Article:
BPA (Bisphenol A): this is mostly found in plastics, including plastic bottles, food containers, linings of cans and infant formula cans, and dental materials. BPA has been linked to elevated rates of diabetes, early puberty, decreased sperm counts, obesity, neurological problems, and breast and prostate cancers.
Alkylphenols: these are used as additives for fuels and lubricants and in making fragrances and fire retardant materials as well as precursors to detergents. They are found in rubber products, adhesives, coatings, and tires. Their specific effects have not yet been determined.
There is good news! There are steps that you can take to minimize your exposure and reduce the harmful effects endocrine disrupters create in your body.
First, eat organic foods. Organic foods have lower levels of agricultural chemicals in them. At least, try to buy hormone-free animal products, especially meat, dairy, and eggs. Also, wash all of your produce (both organic and non-organic) with a few drops of Sunshine Concentrate (from Nature’s Sunshine) or a drop or two of an essential oil to remove any chemicals and make sure to rinse thoroughly.
Purify your water and air. Invest in a reverse osmosis water system or at least some filters for your drinking water and shower. For cleaner air, diffuse essential oils in your home. Nature’s Sunshine carries a nice selection of oils and diffusers as well as an air purifier (the Boomerang air and surface sanitizer).
Next, minimize your exposure to chemicals in plastic. The softer the plastic, the greater the problem. Try to avoid plastic water bottles, food containers, and grocery bags. Definitely avoid putting hot food in plastic containers and microwaving food in plastic containers. (By the way, avoid the microwave altogether!) Limit the amount of canned foods you buy, because most metal cans have a BPA lining. Try to use glass, ceramic, or stainless steel containers for water and food and reusable cloth bags for your groceries.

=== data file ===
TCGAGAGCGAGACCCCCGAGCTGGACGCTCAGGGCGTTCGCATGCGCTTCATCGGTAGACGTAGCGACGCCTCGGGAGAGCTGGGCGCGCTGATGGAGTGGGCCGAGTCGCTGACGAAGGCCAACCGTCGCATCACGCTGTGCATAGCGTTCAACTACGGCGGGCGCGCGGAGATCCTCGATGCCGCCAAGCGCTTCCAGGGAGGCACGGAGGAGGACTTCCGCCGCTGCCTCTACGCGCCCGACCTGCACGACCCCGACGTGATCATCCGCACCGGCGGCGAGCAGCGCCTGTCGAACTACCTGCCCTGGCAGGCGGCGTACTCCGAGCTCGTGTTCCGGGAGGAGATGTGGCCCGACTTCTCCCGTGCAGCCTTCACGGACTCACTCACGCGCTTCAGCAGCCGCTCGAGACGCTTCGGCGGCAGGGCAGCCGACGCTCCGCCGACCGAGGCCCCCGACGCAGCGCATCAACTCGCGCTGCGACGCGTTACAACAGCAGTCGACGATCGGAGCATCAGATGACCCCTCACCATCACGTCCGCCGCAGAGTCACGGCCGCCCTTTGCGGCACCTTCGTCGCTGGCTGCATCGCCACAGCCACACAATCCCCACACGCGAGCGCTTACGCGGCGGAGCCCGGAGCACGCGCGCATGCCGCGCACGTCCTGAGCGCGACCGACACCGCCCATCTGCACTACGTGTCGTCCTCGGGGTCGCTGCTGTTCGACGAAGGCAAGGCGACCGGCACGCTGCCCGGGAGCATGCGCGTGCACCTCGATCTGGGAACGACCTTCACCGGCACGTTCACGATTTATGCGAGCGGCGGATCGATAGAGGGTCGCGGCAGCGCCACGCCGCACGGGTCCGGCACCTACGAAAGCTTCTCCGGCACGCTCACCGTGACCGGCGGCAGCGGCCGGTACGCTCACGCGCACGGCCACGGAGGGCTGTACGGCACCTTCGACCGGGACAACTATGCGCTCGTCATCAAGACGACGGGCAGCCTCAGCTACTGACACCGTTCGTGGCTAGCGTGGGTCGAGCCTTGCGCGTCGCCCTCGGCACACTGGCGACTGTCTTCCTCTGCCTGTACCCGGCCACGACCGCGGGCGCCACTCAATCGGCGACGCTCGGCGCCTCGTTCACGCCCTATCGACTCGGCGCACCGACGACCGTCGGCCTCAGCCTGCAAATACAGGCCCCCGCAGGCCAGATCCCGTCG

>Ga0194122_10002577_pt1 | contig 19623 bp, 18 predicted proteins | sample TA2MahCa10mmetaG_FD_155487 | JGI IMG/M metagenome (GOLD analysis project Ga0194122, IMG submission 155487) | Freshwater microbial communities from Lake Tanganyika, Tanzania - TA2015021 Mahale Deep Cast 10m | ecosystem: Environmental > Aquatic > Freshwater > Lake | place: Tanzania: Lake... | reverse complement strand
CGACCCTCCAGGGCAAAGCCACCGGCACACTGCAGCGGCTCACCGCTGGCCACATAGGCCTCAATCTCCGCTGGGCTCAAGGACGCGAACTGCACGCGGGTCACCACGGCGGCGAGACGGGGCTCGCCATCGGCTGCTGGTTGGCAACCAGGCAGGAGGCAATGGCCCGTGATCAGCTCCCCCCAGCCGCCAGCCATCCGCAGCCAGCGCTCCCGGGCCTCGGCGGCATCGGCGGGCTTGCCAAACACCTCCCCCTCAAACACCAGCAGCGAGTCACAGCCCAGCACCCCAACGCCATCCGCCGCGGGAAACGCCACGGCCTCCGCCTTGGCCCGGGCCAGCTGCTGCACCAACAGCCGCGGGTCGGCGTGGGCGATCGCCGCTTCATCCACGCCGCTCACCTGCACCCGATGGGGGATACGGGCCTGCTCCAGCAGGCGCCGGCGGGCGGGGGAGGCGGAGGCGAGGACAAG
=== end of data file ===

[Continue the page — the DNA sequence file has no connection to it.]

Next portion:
Use natural household and personal care products. Household cleaning supplies and cosmetics, soaps, shampoos, toothpastes, deodorants, and other personal care products are best if made with natural and/or certified organic ingredients. Avoid sunscreens that contain parabens and phthalates; mineral-based sunscreens are a safer choice. Avoid nail polish and polish removers with acetone. And, don’t forget to avoid using commercial air fresheners and candles. Use essential oils as your healthier air freshener.
Finally, avoid pesticides. Avoid using chemical pesticides in your home, yard, and garden. Also, avoid using commercial flea killers on your pets. There are many safe and natural options available on the internet to allow you to safely control pests without disrupting your hormones.
There is help for hormone havoc. If you feel your health has been compromised by endocrine disrupters and xenoestrogens, make an appointment with one of the naturopaths at herbs, etc. They will create a personalized natural program to help your hormones regain their balance and remove the disruptors through special cleansing and detox programs.